Drug May Prevent Infertility in Males Undergoing Cancer Treatment


G-CSF promotes regeneration of sperm cells in cancer patients.

A drug used to prevent infection in patients with cancer may also prevent male infertility, according to a study published in Reproductive Biology and Endocrinology.

The loss of fertility is a common problem among male cancer patients, because treatments often halt sperm production.

While looking for ways to restart sperm production, investigators discovered a link between the drug granulocyte colony-stimulating factor (G-CSF) and the absence of typical damage to reproductive ability.

G-CSF is a biologic response modifier that stimulates granulocyte production in patients undergoing chemotherapy. It is designed to prevent infection and neutropenic fevers typically caused by cancer treatment.

“We are using G-CSF to prevent infections in our research experiments,” said lead investigator Brian Hermann. “It turned out that the drug also had the unexpected impact of guarding against male infertility.”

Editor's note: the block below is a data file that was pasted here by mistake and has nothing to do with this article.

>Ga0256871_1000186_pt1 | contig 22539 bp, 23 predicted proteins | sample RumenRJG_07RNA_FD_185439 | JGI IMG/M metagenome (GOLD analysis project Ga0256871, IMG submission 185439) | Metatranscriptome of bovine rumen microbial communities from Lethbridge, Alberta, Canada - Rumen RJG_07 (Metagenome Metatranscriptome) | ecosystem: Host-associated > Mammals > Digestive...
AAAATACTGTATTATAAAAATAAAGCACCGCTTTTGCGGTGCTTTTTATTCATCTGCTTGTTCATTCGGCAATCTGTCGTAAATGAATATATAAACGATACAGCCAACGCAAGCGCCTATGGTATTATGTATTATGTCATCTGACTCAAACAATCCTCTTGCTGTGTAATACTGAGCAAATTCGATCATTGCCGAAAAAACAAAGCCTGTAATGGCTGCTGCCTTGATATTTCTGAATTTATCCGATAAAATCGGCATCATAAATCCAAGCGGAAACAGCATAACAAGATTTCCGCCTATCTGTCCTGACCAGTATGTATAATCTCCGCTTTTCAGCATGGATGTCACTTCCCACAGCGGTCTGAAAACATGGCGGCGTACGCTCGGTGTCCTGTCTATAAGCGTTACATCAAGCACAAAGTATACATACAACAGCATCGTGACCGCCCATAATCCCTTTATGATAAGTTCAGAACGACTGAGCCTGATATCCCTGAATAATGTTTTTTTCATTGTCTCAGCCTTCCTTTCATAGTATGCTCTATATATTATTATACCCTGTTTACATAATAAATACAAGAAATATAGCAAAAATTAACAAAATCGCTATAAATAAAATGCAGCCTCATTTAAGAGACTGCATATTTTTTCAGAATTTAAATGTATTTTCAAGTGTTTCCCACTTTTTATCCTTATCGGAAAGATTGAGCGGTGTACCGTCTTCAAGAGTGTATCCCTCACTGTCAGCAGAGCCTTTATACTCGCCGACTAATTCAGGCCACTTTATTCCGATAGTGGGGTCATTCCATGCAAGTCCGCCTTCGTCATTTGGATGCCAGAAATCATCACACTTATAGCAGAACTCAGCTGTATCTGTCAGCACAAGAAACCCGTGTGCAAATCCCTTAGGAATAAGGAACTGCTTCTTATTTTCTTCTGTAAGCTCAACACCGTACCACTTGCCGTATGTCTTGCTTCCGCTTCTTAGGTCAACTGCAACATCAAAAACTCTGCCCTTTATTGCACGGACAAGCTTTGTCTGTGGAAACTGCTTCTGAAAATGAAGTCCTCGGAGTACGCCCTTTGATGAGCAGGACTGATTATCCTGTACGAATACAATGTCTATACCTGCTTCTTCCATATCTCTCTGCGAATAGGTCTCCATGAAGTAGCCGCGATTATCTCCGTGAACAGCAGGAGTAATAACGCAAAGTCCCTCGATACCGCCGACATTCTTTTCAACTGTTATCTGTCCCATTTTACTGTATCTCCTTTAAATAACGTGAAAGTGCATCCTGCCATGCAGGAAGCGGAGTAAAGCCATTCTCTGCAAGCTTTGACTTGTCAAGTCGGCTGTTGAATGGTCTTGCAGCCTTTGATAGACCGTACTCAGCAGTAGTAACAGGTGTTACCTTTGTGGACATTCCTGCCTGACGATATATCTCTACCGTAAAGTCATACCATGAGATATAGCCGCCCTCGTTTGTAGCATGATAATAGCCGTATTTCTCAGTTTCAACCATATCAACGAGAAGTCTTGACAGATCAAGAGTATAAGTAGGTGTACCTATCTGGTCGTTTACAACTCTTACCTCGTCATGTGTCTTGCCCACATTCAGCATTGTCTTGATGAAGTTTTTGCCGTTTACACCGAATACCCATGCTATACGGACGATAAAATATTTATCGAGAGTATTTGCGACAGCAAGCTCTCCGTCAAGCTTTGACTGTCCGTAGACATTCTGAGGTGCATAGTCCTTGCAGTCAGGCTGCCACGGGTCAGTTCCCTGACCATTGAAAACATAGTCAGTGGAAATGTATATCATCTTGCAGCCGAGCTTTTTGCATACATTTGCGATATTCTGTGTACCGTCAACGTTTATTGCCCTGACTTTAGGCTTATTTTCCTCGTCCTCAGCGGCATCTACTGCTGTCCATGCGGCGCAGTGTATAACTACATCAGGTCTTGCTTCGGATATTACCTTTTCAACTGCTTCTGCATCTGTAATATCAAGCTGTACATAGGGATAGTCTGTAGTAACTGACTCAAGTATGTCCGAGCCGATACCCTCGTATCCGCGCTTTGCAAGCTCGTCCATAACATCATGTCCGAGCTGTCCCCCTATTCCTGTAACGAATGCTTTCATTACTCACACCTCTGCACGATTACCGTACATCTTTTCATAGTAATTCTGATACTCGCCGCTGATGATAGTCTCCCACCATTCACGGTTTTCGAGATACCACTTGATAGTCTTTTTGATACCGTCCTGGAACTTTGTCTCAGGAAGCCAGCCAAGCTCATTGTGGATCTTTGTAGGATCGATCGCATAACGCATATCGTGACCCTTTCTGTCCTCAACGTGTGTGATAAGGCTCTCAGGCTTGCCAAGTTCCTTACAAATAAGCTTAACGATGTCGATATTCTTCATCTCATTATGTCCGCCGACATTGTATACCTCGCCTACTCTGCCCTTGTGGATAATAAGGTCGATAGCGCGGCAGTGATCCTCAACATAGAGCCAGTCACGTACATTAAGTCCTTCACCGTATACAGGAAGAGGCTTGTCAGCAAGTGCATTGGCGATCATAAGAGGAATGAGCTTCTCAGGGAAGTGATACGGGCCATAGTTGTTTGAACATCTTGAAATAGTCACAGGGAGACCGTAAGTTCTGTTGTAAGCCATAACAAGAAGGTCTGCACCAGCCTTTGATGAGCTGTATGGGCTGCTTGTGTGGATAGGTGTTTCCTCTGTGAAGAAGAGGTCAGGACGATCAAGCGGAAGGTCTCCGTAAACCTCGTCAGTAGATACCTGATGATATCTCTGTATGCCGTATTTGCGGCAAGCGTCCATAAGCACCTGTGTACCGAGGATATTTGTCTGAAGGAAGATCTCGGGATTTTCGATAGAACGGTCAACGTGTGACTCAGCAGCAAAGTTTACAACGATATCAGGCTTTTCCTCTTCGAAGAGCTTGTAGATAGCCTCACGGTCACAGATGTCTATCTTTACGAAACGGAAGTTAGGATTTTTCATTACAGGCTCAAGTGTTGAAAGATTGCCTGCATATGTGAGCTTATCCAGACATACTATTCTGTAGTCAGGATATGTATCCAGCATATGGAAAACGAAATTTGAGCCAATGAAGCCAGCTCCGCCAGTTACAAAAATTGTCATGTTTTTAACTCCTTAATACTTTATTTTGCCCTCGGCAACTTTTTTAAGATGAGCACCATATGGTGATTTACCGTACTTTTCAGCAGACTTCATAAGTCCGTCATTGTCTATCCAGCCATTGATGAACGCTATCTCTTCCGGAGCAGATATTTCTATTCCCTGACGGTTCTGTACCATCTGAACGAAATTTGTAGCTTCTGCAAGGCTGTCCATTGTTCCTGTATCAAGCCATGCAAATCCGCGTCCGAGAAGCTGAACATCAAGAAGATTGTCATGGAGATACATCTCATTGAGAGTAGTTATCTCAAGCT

In a study using male mice treated with G-CSF, the investigators found that the drug unexpectedly began regenerating sperm production by creating new sperm cells to replace the dead cells.

“Granulocyte colony-stimulating factor appears to promote proliferation of undifferentiated spermatogonia, which leads to a modest enhancement of spermatogenic regeneration from surviving spermatogonia after high-dose alkylating chemotherapy,” the authors wrote. “G-CSF treatment alone also enhances spermatogenic parameters, suggesting a role in steady-state spermatogenesis.”

Future steps would include determining whether G-CSF has a correlation with improved fertility among cancer patients. But until then, the investigators plan to focus on further understanding the stems cells that make male reproduction possible. This way, they can identify a more effective solution for male infertility, according to the study.

“Male infertility is an intuitive disease and we need creative solutions,” Hermann concluded. “But we need to understand how things work before we can fix them.”

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